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09 June 2009
The Supreme Court recently rendered a series of judgments relaxing the requirements for filing an administrative suit and appearing to require lower courts to exercise greater scrutiny of measures taken by administrative agencies. This update looks at the basic framework for administrative litigation in Japan and discusses recent cases in this area.
Under Japanese law, litigation proceedings against administrative bodies (ie, central and local government and other public organizations) are handled in the regular courts. Some remedies (eg, claims for government compensation and contractual liability) are provided through normal civil proceedings against administrative bodies, to which the general rules under the Code of Civil Procedure (Law 109/1996) apply. However, certain types of remedy (eg, revocation of actions taken by administrative agencies) are provided only through special types of litigation to which the rules set forth in the Administrative Case Litigation Law (139/1962) apply.
Of the four types of administrative case litigation set out in the Administrative Case Litigation Law, the most frequently used is the protest suit - in 2007 this constituted 82.5% of all administrative litigations filed. In particular, the revocation suit, a type of protest suit, constituted 69.7% of all administrative litigations filed in 2007.
In a revocation suit the plaintiff is required to meet certain procedural requirements before it can receive a judgment on the merits of the case. If the plaintiff fails to meet such requirements, the court will dismiss the case. The Administrative Case Litigation Law sets out the following major procedural requirements:
Traditionally, these procedural requirements have been strictly interpreted, which limited the qualifications for revocation suits.
Even if a plaintiff satisfied the procedural requirements, it was difficult for it to win the case, particularly where administrative agencies enjoyed broad discretion to take administrative measures that they considered to be appropriate. Where administrative agencies have this discretion, such measures will be revoked only when the administrative agency abused its discretion or deviated from the limits of the discretion (Article 30 of the Administrative Case Litigation Law). Moreover, in general, the burden to prove such abuse or deviation falls on the plaintiff.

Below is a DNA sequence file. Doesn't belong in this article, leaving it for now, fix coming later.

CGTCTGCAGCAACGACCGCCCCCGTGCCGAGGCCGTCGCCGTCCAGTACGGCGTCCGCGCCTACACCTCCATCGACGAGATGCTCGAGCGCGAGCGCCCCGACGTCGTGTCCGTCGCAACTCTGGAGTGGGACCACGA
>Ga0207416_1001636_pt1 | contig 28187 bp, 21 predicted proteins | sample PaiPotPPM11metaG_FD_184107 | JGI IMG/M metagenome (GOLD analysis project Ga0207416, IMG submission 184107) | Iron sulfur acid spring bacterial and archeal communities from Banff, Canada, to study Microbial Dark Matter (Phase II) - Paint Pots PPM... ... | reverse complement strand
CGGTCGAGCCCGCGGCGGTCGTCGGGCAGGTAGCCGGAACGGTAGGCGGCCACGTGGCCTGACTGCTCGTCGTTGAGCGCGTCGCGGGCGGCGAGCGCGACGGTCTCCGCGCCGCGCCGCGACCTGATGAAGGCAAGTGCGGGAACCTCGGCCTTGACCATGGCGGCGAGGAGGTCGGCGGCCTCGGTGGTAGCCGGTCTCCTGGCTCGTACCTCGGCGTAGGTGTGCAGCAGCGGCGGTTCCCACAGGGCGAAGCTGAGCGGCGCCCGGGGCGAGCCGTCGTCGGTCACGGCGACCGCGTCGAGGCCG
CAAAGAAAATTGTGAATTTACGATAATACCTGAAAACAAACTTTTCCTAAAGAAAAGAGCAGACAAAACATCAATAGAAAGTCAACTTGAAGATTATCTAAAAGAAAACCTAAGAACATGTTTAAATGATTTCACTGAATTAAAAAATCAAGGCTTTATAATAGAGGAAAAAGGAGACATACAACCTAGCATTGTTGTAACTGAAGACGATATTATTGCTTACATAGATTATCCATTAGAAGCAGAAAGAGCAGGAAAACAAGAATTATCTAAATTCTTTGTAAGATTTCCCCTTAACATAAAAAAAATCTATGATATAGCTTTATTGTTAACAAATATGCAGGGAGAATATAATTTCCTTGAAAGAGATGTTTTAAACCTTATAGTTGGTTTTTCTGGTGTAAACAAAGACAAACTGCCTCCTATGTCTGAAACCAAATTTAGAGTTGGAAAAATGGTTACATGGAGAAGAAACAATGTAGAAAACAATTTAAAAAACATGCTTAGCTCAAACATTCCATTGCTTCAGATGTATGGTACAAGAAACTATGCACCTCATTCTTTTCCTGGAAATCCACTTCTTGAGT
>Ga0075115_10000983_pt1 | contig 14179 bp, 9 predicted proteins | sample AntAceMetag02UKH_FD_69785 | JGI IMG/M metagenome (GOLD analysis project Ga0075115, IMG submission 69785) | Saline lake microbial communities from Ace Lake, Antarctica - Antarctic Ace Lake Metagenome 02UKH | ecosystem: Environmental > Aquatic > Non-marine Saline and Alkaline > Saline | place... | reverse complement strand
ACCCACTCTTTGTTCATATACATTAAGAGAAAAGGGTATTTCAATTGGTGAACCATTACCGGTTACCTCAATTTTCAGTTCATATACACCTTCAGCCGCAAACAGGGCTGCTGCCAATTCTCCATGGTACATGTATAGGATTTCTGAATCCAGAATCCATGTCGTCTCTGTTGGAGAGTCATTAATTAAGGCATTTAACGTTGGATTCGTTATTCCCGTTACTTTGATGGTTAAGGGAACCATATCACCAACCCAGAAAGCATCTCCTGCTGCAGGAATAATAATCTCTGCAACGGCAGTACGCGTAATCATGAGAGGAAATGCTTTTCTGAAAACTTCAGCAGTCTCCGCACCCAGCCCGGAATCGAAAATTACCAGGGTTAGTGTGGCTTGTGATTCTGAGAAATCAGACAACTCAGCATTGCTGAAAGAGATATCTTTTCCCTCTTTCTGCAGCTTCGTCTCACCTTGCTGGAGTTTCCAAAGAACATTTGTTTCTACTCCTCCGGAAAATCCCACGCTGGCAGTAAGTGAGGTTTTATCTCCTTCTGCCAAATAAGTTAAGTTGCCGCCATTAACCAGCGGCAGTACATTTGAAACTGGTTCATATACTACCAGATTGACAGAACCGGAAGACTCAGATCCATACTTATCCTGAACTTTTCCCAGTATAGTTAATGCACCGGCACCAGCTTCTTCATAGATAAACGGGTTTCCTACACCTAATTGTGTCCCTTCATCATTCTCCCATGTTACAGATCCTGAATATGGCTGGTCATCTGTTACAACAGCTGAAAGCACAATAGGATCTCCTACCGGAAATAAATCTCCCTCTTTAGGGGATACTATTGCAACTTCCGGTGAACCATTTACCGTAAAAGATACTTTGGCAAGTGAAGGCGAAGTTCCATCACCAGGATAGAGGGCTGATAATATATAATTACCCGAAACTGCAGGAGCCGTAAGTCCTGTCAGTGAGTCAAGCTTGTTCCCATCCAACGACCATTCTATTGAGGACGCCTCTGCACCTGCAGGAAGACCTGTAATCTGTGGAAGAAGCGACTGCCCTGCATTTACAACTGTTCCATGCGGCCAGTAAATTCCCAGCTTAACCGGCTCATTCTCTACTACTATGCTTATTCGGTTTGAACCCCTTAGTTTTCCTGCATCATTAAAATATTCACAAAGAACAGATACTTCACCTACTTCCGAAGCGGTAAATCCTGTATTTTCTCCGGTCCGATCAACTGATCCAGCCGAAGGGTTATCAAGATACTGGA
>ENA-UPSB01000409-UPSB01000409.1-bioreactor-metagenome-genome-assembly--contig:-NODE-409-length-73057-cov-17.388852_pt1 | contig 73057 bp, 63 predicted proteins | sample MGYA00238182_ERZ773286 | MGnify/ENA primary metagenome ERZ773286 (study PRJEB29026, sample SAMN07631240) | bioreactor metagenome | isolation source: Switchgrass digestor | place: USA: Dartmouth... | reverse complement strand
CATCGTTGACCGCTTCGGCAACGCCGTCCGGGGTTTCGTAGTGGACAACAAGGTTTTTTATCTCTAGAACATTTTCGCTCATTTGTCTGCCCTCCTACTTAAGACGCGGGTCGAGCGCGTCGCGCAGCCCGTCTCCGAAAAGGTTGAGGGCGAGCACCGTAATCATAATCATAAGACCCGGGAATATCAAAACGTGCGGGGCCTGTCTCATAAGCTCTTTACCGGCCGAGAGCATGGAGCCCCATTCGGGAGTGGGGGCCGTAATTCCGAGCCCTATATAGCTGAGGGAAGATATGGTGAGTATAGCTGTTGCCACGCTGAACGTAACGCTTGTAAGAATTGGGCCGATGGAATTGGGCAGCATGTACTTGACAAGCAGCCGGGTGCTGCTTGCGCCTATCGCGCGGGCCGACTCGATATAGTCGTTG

Under such circumstances, traditionally it has been difficult to litigate against administrative measures.
However, the Supreme Court has recently rendered a series of judgments which eased procedural requirements and appeared to require the lower courts to exercise greater scrutiny of the measures taken by administrative agencies. The following cases are some examples of these judgments.
Rulings on administrative disposition
In Takano v Governor of Toyama(1) the plaintiff applied to the governor of Toyama for permission to establish a hospital. In response to the application, the governor recommended that the plaintiff should not establish the hospital. The plaintiff refused to follow the governor's recommendation. The governor gave permission, but also indicated that the plaintiff's hospital would not be designated as a medical insurance institution. The plaintiff litigated to revoke the recommendation.
Under the Medical Service Law (205/1948), governors are obliged to permit the establishment of hospitals provided that applicants satisfy the legal requirements. However, governors can make recommendations as to the establishment of hospitals, including a recommendation not to establish a hospital. Although these recommendations do not have binding effect on recipients, in practice it is highly unlikely that a hospital established against such recommendation will be designated as a medical insurance institution. Under the Japanese universal health insurance system, operating a hospital without it being designated as a medical insurance institution is considered to be extremely difficult. The Toyama District Court and the Nagoya High Court, Kanazawa Branch dismissed the case, ruling that the governor's recommendation would not necessarily lead to denial of an application for designation as a medical insurance institution, and therefore the recommendation was not an administrative disposition.
However, the Supreme Court reversed the original decision and ruled that the governor's recommendation qualified as an administrative disposition.